Mormon Fritillary (Speyeria mormonia) (Boisduval, 1869)
Diagnosis: One of the easiest of the greater fritillaries to distinguish because of its smaller size (wingspan: 40 to 50 mm). The upperside is pale orange with narrow black markings, and the forewing apex is rounded. The forewing underside is orange at the base with narrow black spots, and the hindwing underside is usually greenish with silver spots (often these are an unsilvered greenish-tan colour).
Subspecies: Four subspecies occur in Canada. Subspecies eurynome is larger and paler than other forms and occurs from Colorado into Manitoba, Saskatchewan, Alberta, and southeastern British Columbia. Subspecies opis, which occurs through most of British Columbia and dry areas of Yukon, is smaller and darker and the spots on the hindwing below are usually silver; subspecies bischoffii is barely distinguishable from subspecies opis except that the spots are usually unsilvered; it occurs in coastal Alaska and into Canada at higher elevations in the St. Elias range of southwestern Yukon; and subspecies erinna, in which the hindwing underside is reddish brown with little green shading, occurs from northern California into southernmost British Columbia on Anarchist Mountain near Osoyoos.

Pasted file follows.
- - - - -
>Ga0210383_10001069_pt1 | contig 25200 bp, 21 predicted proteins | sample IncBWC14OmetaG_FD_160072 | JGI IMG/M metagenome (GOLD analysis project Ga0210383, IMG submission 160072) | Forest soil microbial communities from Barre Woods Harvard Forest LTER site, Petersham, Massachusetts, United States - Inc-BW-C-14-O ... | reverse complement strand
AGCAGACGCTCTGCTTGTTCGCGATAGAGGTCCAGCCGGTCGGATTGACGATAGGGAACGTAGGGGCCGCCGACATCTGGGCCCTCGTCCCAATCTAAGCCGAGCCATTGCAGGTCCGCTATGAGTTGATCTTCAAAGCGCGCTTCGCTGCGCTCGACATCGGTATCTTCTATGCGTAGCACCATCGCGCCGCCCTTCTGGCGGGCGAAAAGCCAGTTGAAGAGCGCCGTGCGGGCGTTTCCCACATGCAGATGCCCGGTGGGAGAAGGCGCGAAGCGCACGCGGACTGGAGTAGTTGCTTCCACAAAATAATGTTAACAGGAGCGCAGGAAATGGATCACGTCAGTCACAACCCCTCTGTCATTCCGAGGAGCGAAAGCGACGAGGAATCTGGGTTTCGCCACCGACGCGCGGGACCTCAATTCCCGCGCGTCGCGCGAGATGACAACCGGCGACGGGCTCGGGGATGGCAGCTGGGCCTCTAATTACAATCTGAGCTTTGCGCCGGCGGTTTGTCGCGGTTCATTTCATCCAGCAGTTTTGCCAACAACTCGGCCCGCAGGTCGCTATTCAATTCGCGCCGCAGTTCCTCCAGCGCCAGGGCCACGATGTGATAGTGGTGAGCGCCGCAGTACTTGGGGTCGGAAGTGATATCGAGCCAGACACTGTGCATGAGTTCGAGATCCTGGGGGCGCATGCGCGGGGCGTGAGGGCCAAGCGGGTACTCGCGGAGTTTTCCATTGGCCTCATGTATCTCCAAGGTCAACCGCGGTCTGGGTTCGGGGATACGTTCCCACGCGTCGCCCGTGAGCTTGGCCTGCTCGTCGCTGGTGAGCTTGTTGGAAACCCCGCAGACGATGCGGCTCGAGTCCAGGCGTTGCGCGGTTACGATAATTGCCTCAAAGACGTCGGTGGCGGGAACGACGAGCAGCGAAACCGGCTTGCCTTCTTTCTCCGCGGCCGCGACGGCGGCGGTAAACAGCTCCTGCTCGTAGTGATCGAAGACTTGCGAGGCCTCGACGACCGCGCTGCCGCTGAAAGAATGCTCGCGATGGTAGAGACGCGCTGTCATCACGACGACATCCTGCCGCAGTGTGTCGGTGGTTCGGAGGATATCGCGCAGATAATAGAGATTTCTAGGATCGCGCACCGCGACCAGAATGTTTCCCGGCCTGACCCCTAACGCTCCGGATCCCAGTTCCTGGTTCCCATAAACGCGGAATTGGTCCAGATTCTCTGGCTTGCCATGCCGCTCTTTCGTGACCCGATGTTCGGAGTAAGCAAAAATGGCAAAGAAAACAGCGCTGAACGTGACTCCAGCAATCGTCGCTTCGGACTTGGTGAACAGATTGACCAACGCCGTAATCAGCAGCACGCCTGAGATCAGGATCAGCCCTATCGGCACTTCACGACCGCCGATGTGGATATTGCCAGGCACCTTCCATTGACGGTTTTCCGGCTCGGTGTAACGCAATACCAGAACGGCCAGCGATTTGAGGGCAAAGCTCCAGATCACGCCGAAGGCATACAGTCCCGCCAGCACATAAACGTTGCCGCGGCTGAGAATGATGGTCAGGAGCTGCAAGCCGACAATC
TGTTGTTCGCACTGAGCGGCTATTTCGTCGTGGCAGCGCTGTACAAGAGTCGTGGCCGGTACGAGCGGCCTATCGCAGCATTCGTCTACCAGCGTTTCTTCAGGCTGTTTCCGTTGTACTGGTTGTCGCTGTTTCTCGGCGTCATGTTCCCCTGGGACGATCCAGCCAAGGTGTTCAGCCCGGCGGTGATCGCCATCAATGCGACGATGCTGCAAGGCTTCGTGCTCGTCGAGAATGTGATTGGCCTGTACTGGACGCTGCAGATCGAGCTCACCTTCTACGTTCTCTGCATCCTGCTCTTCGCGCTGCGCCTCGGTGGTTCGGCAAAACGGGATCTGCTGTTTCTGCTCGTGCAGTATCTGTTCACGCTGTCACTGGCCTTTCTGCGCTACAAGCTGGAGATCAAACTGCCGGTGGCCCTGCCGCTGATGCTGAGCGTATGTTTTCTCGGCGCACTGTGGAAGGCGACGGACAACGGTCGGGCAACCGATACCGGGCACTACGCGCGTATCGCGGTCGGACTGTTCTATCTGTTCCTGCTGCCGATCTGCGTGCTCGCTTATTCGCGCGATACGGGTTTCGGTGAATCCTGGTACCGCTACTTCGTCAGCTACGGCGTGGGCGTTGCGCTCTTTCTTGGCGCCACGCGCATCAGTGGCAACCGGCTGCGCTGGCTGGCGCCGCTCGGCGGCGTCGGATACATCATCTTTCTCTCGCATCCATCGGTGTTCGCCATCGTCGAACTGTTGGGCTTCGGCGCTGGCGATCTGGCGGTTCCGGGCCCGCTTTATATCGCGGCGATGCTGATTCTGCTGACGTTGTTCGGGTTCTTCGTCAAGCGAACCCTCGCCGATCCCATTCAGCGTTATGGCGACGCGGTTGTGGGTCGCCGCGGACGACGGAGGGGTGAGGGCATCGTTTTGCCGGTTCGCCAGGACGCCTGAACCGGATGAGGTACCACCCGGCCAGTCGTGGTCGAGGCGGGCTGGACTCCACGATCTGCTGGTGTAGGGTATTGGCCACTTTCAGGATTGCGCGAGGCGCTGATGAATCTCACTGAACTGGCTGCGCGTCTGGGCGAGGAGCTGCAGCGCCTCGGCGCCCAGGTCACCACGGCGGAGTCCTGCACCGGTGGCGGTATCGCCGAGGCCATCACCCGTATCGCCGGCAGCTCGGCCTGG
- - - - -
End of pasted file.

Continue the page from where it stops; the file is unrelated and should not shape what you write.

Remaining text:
Range: The Mormon Fritillary is found from central Yukon south through British Columbia into the western U.S. It ranges east to Stony Mountain in southern Manitoba.
Similar Species: Although a greater fritillary, it could be mistaken for a lesser fritillary because of its relatively small size.
Early Stages: The grey-brown to tan larva has black stripes and dark spines.
Abundance: This butterfly can be common in the mountains, where it occurs in dry grassy meadows at high elevations; it is usually less common in the Prairies, rare and local in Manitoba.
Flight Season: Adults are generally on the wing in July and August.
Habits: The Mormon Fritillary tends to be a weaker flyer than other greater fritillaries and stays close to the ground.
© 2002. This material is reproduced with permission from The Butterflies of Canada by Ross A. Layberry, Peter W. Hall, and J. Donald Lafontaine. University of Toronto Press; 1998. Specimen photos courtesy of John T. Fowler.
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